The now-warm air is then pushed out of the air handler by the blower system. The blower also ensures even distribution of the warm air throughout the room.
Here too, the amount of heat transferred varies from one mini spit to the next. However, the process goes on and on until the thermostat setting is reached. At this point, the heating cycle is suspended until ambient temperatures inside the room fall below the thermostat setting.
It’s Either Heating or Cooling
From the working mechanism, you can tell that heat pumps can provide both cooling and heating. However, they can’t do both simultaneously. It’s either cooling or heating – but not doing both simultaneously.
What if you need Simultaneous Cooling and Heating?
A few applications may require simultaneous heating and cooling. This is particularly common in commercial settings. A few examples include;
Data centers produce massive amounts of heat. Even during the cold season, when the rest of the office is freezing, the data center will be boiling hot. In this case, you may want an HVAC appliance that can heat and cool simultaneously so that you can cool the data center while heating the rest of the office.
Commercial kitchens are another area that’s always hot no matter the time of the year. Even in the heart of winter, when the rest of the restaurant is freezing, people in the kitchen will be in a different world where heat is the main concern. Here too, a system that can heat and cool simultaneously would be desirable.
Some building layouts
In layouts where some rooms are located at the center of the building, several rooms away from the exterior wall, the rooms might have different temperatures. Typically, rooms located away from the exterior walls are warmer, even during the cold season when exterior walls are very cold. This is another scenario when an HVAC system with simultaneous cooling and heating capacity would be valuable.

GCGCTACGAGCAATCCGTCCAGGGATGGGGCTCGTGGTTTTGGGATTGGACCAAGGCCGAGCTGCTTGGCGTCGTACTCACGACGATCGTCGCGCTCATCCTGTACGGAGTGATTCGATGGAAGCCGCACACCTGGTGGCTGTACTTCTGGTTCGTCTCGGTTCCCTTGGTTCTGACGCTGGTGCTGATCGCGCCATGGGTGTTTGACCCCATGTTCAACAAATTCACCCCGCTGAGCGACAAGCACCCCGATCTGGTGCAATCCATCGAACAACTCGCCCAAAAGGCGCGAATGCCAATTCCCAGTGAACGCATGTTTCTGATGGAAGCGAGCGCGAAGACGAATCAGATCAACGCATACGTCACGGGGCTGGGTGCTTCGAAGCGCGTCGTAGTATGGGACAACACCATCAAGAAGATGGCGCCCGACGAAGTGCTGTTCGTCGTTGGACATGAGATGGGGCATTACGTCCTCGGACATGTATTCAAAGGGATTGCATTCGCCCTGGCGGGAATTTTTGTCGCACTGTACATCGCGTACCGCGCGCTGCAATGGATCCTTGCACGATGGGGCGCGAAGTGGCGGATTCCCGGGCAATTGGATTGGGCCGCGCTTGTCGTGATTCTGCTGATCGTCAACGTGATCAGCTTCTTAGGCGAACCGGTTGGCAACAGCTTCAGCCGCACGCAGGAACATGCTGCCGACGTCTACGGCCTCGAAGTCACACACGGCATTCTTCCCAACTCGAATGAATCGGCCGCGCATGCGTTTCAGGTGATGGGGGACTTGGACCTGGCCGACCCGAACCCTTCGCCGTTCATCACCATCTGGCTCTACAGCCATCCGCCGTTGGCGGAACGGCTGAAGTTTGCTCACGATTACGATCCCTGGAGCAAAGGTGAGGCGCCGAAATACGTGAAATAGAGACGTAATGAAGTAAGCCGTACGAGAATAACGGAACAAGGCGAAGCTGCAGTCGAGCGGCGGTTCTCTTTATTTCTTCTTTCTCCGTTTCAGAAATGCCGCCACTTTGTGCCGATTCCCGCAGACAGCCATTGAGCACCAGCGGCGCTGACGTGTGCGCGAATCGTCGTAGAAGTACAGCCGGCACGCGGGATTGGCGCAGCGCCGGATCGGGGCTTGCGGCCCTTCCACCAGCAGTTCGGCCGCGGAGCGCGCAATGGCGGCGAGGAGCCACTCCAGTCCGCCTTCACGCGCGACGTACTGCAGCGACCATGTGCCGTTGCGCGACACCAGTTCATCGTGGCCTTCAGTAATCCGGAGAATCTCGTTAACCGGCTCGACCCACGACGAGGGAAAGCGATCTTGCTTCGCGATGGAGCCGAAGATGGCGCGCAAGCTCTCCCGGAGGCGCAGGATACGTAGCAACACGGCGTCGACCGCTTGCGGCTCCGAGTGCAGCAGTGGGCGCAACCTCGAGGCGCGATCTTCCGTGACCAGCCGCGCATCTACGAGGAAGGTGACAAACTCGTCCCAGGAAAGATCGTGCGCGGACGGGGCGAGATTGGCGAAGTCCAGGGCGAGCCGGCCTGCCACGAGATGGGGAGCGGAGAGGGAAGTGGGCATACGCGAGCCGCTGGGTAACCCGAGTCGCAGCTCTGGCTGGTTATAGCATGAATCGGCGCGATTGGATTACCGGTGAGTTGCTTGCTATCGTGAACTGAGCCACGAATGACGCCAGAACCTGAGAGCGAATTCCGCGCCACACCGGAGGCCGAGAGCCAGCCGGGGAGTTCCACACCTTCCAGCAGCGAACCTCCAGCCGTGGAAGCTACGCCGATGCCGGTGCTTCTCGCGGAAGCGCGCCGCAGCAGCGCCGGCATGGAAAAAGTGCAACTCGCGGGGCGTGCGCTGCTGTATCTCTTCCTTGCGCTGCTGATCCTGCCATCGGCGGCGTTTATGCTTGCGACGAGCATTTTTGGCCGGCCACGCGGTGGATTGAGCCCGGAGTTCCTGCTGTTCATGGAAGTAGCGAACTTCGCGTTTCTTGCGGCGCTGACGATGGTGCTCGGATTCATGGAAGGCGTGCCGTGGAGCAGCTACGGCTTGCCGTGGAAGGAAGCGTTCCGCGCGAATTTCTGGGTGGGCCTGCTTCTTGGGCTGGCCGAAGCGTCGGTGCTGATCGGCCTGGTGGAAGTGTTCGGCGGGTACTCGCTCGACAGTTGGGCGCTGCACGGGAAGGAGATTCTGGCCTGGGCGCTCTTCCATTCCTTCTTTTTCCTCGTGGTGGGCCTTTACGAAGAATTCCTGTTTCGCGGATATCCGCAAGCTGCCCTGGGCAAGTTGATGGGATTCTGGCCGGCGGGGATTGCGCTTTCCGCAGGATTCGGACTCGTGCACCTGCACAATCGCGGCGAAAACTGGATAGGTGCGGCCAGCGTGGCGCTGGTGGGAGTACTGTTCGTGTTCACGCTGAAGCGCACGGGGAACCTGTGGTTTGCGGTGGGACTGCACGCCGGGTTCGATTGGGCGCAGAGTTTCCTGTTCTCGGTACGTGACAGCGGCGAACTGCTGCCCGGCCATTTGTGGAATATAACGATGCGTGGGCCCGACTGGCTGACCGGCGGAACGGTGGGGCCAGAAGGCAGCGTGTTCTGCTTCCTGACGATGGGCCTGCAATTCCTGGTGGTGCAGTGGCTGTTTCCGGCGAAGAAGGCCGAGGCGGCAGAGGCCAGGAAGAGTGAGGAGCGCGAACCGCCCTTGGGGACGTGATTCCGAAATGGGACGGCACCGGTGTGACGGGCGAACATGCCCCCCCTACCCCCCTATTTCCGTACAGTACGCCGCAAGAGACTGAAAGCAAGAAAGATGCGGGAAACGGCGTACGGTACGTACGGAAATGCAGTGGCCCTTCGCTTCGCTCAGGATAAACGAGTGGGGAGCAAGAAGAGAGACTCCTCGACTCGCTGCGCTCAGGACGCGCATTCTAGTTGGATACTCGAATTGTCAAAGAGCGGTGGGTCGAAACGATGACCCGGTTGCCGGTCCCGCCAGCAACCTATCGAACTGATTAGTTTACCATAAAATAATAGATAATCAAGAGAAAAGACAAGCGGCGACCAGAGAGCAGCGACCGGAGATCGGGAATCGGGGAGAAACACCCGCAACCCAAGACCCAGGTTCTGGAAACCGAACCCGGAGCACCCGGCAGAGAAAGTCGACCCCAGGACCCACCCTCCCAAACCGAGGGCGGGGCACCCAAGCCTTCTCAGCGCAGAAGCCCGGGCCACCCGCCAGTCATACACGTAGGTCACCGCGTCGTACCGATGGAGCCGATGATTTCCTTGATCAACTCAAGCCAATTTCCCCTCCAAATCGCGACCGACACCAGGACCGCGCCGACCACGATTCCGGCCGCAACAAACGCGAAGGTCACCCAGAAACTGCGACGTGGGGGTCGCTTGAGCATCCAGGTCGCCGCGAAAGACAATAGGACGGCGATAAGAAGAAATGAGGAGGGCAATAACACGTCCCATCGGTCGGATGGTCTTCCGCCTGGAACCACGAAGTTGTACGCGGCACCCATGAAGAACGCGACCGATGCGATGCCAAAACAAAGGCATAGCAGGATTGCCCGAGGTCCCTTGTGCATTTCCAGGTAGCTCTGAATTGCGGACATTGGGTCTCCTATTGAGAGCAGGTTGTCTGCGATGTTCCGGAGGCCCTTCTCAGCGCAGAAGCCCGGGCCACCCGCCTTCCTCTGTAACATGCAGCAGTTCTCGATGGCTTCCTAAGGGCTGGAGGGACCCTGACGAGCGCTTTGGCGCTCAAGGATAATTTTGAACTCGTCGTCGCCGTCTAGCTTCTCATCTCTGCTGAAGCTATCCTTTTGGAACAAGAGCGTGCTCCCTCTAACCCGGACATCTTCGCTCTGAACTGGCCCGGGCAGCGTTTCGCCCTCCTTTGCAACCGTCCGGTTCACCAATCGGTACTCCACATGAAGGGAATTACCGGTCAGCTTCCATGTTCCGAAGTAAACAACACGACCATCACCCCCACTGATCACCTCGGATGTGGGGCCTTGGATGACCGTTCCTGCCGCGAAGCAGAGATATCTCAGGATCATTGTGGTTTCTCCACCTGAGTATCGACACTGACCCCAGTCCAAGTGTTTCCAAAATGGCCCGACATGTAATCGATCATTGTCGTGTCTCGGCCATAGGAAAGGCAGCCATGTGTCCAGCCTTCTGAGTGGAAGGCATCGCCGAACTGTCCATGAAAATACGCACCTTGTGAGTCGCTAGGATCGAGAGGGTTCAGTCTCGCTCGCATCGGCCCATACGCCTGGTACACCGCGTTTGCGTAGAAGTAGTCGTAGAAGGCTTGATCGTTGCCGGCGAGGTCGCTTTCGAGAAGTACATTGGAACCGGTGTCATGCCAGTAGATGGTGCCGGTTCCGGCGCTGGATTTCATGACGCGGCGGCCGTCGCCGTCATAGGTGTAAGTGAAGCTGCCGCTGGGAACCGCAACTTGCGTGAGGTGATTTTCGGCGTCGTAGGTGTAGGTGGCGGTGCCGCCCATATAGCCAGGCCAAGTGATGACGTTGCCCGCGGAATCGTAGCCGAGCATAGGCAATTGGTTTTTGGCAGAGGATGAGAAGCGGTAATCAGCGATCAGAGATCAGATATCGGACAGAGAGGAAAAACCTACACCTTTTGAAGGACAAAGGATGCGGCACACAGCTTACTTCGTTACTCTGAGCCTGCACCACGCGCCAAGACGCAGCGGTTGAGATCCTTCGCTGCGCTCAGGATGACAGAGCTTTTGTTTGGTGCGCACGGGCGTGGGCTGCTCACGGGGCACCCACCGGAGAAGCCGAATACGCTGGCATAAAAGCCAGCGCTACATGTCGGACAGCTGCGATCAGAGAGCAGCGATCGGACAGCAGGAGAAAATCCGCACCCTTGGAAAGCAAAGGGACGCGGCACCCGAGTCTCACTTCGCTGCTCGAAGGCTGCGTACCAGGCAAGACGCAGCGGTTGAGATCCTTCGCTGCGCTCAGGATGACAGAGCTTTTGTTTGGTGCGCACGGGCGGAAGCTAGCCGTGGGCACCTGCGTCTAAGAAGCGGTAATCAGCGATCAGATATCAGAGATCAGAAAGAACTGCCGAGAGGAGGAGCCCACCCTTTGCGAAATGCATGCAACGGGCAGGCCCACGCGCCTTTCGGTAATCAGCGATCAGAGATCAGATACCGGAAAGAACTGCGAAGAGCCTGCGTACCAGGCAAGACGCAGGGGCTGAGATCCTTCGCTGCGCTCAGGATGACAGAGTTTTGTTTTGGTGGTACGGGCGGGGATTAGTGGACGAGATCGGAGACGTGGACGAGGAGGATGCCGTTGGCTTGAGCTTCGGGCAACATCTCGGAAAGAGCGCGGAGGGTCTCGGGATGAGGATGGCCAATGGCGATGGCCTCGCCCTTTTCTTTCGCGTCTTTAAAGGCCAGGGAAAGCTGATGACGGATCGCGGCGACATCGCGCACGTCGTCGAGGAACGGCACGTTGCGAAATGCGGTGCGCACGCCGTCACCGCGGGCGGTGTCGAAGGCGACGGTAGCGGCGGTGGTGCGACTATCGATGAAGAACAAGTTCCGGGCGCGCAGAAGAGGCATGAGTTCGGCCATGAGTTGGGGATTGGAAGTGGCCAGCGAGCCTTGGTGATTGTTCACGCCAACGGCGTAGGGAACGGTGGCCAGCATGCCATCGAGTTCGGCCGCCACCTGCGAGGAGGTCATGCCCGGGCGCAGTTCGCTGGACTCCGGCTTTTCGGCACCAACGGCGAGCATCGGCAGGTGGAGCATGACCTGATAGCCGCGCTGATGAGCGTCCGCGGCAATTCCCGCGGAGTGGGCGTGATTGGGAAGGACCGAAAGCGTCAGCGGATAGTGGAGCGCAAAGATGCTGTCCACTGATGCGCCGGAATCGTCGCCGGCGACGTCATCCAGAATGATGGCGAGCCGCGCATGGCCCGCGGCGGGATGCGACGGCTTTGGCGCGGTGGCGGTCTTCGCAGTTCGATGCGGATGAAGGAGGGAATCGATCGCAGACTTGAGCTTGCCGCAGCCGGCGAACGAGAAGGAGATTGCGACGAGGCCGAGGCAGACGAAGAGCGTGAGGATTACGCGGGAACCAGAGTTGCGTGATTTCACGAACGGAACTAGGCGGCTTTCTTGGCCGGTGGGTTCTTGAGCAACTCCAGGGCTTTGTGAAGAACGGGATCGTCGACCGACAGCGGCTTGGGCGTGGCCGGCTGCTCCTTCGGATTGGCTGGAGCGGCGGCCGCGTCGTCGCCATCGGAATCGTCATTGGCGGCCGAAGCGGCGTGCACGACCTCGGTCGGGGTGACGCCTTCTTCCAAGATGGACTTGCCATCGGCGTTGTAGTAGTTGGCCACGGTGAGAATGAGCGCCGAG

Solutions to Consider
Fortunately, there are unique HVAC systems explicitly designed with such situations in mind. We recommend the following two options;
Four-pipe HVAC systems
Standard air handlers in hydronic HVAC systems typically have a supply pipe and a return pipe. This way, the system can circulate hot water from a boiler or cold water from a chiller – but not both.
However, 4-pipe systems are different. They have a similar layout but with two supply pipes and two return pipes. This way, you can send cold water from the chiller to one air handler and hot water from the boiler to the next air handler. The chiller and boiler are also designed to operate simultaneously.
Variable Refrigerant Flow Systems
Variable refrigerant flow (VRF) systems are a new breed of highly efficient HVAC systems. They come with outdoor units with both heating and cooling functions, connected via indoor fan coils through refrigerant lines. The units can deliver simultaneous heating and cooling in two ways.
First, you can have one supply and one return line for each coil, with a central branch selector that allows you to choose superheated or super-cooled refrigerant, depending on your needs.
Alternatively, you can opt for a configuration with three lines for each fan coil. One line for cooling, the other for heating, and the third is a common return line in such configurations.
Standard mini split air conditioners cannot heat and cool and heat simultaneously. Although mini-split heat pumps are designed to perform both functions, they can only heat or room, but not do both at a go.
However, if you seriously need simultaneous heating and cooling, solutions exist, such as four-pipe HVAC systems and variable Refrigerant Flow (VRF) systems.